Scriptwriter speaks to director

As I’ve mentioned elsewhere, you always want to hire a scriptwriter, not the production company, first. You need to find the right scriptwriter for your project.

Scriptwriters aren’t a commodity. Some have worked in their field a few years and some many years. Regardless of background, any good scriptwriter’s most important asset is his or her ability to learn your business well enough to excite the audience about it.

Ask questions. 

When interviewing writers, you have a chance to find out if you’ll get along with them—this is often a strong indication of whether they’ll give you the product you want. You’ll get a good idea if you ask the following questions about specific scripts:

  • what were your client’s objectives?
  • do you feel you met those objectives?
  • was your client satisfied?
  • have you followed up on your projects?
  • how much do you need to research your topics?

Listen for “get-alongability.”

You want to know that the writer will take your organization’s needs to heart and will offer the most efficient, least expensive solutions to your needs. A good writer may not always agree with you but should be able to explain why his or her solution might work better. That’s what you’re paying for. Select the writer you feel most comfortable with—the one you trust, the one who seems the most interested in your organization and your project.

Look for quality, not low price.

Ask two or more writers to produce a sample treatment so that you can choose the one you like best. Consider this a competitive bidding situation like any other, except you’ll pay them for the work.

Meet with each writer, give each the material you have and anything they request, and have them develop a rough treatment for the production. Select the one you like. You may or may not use these treatments once the writer has become as familiar with the project as you are. Right now, you’re looking for clarity, creativity, and style.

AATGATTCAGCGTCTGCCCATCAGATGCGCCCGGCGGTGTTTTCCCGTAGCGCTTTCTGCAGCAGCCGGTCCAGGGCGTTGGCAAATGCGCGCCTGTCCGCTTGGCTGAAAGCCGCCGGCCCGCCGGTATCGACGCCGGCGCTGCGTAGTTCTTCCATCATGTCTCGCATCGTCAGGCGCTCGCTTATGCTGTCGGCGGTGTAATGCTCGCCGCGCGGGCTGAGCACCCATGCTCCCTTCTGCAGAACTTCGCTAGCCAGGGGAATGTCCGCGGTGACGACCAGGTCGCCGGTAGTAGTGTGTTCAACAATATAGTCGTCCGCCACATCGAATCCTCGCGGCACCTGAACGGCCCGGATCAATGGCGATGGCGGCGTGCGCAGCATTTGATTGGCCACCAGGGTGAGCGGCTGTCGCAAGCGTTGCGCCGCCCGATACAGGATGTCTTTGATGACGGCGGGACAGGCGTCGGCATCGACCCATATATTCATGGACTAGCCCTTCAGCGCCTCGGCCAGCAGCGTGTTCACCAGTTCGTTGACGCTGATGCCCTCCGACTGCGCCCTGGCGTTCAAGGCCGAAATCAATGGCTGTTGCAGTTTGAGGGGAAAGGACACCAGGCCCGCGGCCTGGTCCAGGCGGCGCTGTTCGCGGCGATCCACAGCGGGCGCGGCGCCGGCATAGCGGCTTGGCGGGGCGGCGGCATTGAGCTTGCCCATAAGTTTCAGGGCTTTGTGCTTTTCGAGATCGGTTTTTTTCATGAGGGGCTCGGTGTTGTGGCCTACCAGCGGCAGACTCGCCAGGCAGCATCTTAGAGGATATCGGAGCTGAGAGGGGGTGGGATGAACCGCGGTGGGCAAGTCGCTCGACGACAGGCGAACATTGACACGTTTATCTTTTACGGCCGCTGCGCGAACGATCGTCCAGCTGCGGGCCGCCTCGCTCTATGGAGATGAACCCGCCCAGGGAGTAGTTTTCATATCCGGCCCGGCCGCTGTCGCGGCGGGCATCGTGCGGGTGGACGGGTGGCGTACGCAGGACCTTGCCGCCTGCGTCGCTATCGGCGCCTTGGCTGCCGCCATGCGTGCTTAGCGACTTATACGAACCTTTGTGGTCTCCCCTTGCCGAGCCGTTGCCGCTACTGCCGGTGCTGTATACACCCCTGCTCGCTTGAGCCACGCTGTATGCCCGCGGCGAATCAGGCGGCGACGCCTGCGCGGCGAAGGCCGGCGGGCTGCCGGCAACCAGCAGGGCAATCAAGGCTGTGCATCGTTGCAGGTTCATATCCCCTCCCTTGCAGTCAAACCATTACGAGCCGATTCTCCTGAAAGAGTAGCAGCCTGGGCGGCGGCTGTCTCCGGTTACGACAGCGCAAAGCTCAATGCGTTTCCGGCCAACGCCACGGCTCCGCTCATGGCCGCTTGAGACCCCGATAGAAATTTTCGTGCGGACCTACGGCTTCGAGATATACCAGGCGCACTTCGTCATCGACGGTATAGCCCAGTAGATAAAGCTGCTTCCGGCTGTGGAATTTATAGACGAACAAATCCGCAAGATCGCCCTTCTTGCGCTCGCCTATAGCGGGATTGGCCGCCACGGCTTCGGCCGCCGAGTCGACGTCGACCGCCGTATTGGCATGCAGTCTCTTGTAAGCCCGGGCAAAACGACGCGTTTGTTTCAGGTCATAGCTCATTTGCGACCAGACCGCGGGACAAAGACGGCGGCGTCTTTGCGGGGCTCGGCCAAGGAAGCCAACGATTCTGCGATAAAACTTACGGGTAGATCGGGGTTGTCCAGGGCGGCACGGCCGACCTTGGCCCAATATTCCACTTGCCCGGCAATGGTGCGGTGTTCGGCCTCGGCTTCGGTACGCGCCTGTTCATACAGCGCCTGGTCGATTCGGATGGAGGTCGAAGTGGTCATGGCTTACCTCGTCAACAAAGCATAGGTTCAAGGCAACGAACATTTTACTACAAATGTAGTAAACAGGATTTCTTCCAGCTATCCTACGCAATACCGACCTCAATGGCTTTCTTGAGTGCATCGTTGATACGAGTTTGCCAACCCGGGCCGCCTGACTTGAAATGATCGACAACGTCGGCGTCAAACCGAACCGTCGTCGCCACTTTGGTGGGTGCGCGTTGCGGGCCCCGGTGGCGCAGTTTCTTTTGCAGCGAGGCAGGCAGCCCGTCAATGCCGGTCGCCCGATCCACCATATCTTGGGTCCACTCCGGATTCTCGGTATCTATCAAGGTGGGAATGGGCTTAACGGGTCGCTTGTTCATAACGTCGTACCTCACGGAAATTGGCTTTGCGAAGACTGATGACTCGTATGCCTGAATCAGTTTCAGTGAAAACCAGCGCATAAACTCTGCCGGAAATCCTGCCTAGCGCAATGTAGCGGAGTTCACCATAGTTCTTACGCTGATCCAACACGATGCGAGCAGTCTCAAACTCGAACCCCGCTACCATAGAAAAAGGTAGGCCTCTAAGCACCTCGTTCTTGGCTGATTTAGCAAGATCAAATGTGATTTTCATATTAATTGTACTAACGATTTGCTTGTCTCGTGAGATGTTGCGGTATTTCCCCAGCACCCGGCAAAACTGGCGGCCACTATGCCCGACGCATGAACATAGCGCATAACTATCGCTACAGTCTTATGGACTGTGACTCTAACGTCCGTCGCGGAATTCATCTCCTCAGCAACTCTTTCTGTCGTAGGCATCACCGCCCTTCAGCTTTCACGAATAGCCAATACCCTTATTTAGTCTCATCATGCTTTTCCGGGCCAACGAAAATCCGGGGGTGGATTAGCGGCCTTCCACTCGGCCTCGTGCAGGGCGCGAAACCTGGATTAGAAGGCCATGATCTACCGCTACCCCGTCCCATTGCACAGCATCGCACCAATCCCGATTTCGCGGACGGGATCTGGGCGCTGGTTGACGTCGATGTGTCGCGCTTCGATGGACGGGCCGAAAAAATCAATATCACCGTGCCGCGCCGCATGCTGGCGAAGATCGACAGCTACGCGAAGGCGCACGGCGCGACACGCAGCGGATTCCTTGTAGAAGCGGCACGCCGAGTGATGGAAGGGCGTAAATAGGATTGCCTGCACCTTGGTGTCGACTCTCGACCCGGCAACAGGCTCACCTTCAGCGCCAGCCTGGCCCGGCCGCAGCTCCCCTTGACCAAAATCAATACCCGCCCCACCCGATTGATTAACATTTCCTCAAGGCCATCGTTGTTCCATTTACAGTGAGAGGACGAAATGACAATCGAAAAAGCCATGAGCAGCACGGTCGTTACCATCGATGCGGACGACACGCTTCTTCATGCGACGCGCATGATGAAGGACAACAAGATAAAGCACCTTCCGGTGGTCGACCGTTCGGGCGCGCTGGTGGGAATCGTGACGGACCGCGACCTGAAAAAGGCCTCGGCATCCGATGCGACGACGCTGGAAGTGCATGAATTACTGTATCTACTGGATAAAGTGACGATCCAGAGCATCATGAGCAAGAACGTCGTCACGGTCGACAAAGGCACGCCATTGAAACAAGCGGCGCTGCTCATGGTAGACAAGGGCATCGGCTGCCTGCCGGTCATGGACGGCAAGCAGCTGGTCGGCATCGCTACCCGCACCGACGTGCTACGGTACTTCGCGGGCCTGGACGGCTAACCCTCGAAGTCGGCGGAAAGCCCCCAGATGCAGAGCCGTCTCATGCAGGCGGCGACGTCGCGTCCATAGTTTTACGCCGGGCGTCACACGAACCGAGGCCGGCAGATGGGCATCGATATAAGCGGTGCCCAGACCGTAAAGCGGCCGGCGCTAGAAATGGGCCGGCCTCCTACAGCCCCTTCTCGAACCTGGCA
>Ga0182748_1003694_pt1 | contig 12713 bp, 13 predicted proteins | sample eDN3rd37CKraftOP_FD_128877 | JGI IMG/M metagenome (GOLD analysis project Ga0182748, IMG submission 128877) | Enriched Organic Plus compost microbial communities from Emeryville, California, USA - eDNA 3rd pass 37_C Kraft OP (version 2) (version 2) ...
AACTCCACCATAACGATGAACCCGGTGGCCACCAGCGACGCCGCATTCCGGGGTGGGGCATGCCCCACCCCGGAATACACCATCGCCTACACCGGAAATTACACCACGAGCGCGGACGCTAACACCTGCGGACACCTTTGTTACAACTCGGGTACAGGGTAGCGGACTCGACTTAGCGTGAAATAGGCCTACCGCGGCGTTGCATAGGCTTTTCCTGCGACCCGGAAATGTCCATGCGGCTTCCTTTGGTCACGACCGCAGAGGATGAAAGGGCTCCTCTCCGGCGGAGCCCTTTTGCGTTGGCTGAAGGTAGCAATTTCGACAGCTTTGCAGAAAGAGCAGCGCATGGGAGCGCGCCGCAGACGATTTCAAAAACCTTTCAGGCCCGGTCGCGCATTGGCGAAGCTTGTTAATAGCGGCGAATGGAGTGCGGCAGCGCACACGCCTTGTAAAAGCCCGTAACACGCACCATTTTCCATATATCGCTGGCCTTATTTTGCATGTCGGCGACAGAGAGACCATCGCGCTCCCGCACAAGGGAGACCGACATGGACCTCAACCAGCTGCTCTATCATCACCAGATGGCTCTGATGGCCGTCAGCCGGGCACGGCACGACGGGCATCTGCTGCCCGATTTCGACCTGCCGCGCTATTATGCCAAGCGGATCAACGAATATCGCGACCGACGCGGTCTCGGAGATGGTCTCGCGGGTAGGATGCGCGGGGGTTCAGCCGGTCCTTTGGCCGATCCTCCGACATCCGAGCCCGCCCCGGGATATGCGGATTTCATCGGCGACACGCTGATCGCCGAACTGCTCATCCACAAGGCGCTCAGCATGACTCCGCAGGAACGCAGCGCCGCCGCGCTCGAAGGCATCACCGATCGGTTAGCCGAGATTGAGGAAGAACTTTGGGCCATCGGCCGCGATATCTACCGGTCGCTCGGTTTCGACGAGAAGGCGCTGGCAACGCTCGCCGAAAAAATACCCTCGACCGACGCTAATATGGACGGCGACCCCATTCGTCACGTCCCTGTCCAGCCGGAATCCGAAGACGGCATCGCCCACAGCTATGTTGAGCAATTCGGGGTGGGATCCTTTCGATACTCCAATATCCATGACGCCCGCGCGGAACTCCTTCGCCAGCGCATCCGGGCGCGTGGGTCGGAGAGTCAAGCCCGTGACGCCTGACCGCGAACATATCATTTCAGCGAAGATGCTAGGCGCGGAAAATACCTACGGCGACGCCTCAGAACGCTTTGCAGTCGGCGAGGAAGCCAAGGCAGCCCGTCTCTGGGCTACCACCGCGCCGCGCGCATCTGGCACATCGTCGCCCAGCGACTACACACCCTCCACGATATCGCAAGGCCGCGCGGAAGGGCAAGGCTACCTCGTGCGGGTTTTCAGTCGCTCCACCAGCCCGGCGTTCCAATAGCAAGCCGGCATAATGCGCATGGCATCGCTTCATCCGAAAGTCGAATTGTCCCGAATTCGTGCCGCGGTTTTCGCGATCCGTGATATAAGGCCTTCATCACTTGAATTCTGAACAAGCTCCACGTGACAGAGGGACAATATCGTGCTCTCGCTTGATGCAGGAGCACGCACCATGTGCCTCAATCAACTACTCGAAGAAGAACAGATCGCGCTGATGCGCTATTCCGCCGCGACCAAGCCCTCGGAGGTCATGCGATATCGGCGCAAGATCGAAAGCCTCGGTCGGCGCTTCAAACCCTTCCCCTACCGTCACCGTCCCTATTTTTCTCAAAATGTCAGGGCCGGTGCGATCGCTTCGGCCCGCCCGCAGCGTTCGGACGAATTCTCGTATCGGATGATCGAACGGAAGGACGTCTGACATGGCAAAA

Because you’ve also paid for the ideas you rejected (your arrangement with each writer is a “work for hire,”) you’re free to use any you like.

Don’t try to save on the scriptwriting.

The money you may save skimping on a script will likely haunt you in the production process. A professional writer is worth the extra money . . . to prevent nightmares from coming true. There’s no sound like the thud of an ineffective video.

Always work with a professional scriptwriter.

Scripts are very different animals from brochures, books, and press releases. You don’t want to try out an in-house writer, or someone who’s always wanted to write scripts. If there is such a person, have that person shadow your professional scriptwriter during this process.

Sign a contract with the writer.

I’ll cover contracts in another blog.

Figure the treatments and script into your budget planning.

Most writers charge a lump sum, based on the number of hours they think they’ll put into your project. At the time of this writing, you’ll pay between $100 and $350 per finished broadcast minute—usually depending on how much input you expect from the writer in terms of:

  • conceptualization
  • research
  • number of meetings
  • working with your staff, such as talent
  • specialized writing, such as dramatization or humor

You’ll also pay more if you expect the script process to happen faster than, say, 8 to 12 weeks. For a video of 7 or 8 minutes, your writer has to become very familiar with your subject matter, and all schedules require suitable turnaround times for you and your staff.

Generally, writers require payment in a two-part schedule: 1/2 up front, and ½ after the final script. This varies, however. On longer projects I charge 1/3 up front, 1/3 after treatment, and 1/3 on completion.

Pay on time.

Expect the schedule to run smoothly only if the writer is paid on time. Pave a clear way with your accounting department. Writers who aren’t paid within 30 days don’t have much incentive to work for the same client in the future.

When time is of the essence…

You won’t be able to get a firm idea of your schedule (and whether it can be met) until you send the treatment out to production houses for bidding—and the time factor must be included with your specifications.

The sooner you begin the process the better.

 

Video 101: Find the right scriptwriter

by susan time to read: 3 min
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